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Which clippings match 'Optical Illusion' keyword pg.1 of 2
29 JUNE 2014

Bernard Pras: the perceptual organisation of found objects

"Bernard Pras is a French painter, photographer and sculptor. He has spent more than 20 years perfecting his craft. One of his more recent body of work feature sculptures of pop icons made entirely out of found objects which, when viewed from a specific angle, transforms into an easily recognizable image. His subjects include Albert Einstein,, Jack Nicholson, Bob Marley, Mao Zedong, Uncle Sam, and Che Guevarra. His inspirations include Salvador Dali, Edvard Munch, Japanese woodcut artist Hiroshige, and Guiseppe Arcimboldo."

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CONTRIBUTOR

Simon Perkins
13 MARCH 2014

Real or Illusion? Honda CR-V Spot Keeps You Guessing

"'An Impossible Made Possible,' shows the CR–V 1.6 i–DTEC Diesel traversing a surreal landscape of complex and cool visual effects. At one point, we get an Ames room type illusion where a woman blows on her coffee, apparently setting a toy Honda CR–V 1.6 atop a table in motion. It turns out the SUV is really a full–size model parked a few yards behind her ... but the weird eye–candy in the scene doesn't end there. ...

The exceedingly stylized clip, directed by Chris Palmer of Gorgeous, succeeds as a pure content play, and the main advertising element, a somewhat clunky voiceover that talks about 'less fuel in for more miles out,' seem almost intrusive. Still, the point that things aren't always as they appear–a rule this campaign applies to various qualities of the Honda CR–V 1.6, such as gas mileage–is made in exceptionally eye–opening fashion."

(David Gianatasio, 22 October 2013, Adweek)

Fig.1 Honda Illusions, An Impossible Made Possible – New CR–V 1.6 Diesel Video

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TAGS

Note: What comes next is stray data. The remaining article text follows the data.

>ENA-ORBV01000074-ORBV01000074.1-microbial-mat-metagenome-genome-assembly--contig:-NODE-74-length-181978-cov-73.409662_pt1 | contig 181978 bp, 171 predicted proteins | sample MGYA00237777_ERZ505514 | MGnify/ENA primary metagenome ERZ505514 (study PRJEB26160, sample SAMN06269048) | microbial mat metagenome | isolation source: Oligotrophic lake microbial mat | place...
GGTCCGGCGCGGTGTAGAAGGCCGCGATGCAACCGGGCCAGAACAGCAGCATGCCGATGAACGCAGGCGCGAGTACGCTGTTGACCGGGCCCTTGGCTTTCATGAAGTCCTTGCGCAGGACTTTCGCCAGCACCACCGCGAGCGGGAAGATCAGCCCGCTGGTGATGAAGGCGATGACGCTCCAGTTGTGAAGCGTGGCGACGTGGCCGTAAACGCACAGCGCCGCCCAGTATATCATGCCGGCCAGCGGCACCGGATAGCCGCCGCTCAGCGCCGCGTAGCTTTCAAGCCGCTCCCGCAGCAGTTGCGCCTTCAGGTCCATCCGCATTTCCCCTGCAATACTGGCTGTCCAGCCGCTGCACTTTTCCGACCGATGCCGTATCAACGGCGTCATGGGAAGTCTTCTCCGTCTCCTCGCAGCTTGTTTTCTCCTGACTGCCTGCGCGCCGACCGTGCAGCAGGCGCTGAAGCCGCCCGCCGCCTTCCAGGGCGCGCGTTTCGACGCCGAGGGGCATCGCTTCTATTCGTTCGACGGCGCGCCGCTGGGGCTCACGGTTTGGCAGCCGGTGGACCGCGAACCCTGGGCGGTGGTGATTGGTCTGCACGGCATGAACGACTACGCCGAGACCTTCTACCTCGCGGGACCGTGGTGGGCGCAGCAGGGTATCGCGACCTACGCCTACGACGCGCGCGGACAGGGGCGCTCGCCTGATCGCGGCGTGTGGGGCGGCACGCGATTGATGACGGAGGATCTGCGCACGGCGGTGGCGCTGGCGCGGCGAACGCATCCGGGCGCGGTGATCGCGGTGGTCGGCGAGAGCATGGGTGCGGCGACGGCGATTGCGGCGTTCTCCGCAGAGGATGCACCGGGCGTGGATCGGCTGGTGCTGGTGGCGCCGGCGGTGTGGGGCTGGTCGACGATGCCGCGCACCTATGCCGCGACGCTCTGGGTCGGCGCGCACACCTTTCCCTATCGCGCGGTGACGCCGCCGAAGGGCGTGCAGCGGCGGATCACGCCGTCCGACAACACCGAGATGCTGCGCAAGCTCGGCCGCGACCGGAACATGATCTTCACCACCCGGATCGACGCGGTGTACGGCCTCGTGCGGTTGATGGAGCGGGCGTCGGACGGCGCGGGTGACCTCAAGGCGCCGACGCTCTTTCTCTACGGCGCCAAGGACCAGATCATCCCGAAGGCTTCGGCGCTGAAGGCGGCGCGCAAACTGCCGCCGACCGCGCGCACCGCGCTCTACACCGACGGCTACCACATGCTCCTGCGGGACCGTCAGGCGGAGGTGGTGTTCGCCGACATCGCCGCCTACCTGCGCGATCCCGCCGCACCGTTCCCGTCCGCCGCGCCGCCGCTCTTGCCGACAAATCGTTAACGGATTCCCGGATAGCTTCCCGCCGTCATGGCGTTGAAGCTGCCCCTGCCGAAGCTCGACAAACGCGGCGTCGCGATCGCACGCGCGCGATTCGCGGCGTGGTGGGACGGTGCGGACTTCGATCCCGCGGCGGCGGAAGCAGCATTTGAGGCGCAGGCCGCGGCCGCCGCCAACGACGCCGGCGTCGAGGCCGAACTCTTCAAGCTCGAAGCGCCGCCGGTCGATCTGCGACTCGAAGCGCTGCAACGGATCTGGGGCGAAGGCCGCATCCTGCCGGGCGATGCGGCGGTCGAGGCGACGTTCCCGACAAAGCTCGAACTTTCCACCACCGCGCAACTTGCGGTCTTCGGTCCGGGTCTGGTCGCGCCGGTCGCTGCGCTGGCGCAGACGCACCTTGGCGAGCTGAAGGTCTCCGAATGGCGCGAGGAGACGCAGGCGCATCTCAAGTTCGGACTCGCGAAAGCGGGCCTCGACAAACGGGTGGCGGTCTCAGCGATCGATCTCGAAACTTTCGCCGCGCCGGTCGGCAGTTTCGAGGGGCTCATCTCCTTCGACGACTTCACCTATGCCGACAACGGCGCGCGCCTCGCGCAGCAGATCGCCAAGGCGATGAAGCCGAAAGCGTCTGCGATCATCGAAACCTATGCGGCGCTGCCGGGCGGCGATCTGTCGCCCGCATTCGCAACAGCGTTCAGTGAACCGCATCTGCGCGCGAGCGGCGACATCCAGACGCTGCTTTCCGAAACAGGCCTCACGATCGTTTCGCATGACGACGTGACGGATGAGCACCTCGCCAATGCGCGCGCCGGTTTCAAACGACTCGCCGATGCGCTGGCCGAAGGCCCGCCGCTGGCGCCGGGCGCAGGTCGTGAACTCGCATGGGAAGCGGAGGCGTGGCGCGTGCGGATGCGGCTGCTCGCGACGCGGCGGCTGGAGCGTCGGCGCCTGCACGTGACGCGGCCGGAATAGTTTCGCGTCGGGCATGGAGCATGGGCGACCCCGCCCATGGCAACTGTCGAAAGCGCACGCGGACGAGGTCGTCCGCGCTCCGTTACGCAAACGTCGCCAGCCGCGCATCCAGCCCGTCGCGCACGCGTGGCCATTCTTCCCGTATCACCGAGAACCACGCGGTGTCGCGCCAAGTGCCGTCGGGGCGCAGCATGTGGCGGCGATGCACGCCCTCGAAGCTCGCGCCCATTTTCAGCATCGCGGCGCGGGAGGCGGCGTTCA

2013ad campaignAdweek • Ames room illusion • An Impossible Made Possible (ad campaign) • anamorphic • anamorphic illusion • anamorphosiscarcar ad • Chris Palmer • eye candyforced perspectiveHonda • Honda CR-V • illusionistic spaceoptical illusionperceptual organisation • Sports Utility Vehicle (SUV) • surreal landscapevisual effectsvisual illusionvisual perception

CONTRIBUTOR

Simon Perkins
02 MARCH 2013

WW1 Razzle Dazzle ship camouflage

"Most camouflage is based on the idea of concealment and blending in with its surroundings. However another school of thought has argued for making the item in question appear to be a mashup of unrelated components. Naval camoufleurs found this theory particularly appealing. Blending didn't work because ships operated in two different and constantly changing color environments – sea and sky. Any camo that concealed in one environment was usually spectacularly conspicuous in others.

Norman Wilkinson, a British naval officer and painter, suggested a scheme that came to be known as Dazzle or Razzle Dazzle painting. Wilkinson believed that breaking up a ship's silhouette with brightly contrasting geometric designs would make it harder for U–boat captains to determine the ship's course."

(FoundNYC Inc, 4 April 2009)

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TAGS